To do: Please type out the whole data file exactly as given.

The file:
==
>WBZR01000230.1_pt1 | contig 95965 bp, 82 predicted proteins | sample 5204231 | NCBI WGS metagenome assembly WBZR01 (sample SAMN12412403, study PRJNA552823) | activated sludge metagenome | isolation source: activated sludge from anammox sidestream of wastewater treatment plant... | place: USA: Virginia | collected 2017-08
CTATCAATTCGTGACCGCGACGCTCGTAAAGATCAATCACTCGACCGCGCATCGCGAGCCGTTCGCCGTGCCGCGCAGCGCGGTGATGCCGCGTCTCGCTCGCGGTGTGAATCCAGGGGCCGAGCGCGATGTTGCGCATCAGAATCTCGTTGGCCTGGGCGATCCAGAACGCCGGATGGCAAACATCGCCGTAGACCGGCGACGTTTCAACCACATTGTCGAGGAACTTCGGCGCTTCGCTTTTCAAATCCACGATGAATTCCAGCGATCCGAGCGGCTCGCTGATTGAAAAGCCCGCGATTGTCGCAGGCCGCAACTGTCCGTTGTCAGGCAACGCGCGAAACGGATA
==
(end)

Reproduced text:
>WBZR01000230.1_pt1 | contig 95965 bp, 82 predicted proteins | sample 5204231 | NCBI WGS metagenome assembly WBZR01 (sample SAMN12412403, study PRJNA552823) | activated sludge metagenome | isolation source: activated sludge from anammox sidestream of wastewater treatment plant... | place: USA: Virginia | collected 2017-08
CTATCAATTCGTGACCGCGACGCTCGTAAAGATCAATCACTCGACCGCGCATCGCGAGCCGTTCGCCGTGCCGCGCAGCGCGGTGATGCCGCGTCTCGCTCGCGGTGTGAATCCAGGGGCCGAGCGCGATGTTGCGCATCAGAATCTCGTTGGCCTGGGCGATCCAGAACGCCGGATGGCAAACATCGCCGTAGACCGGCGACGTTTCAACCACATTGTCGAGGAACTTCGGCGCTTCGCTTTTCAAATCCACGATGAATTCCAGCGATCCGAGCGGCTCGCTGATTGAAAAGCCCGCGATTGTCGCAGGCCGCAACTGTCCGTTGTCAGGCAACGCGCGAAACGGATA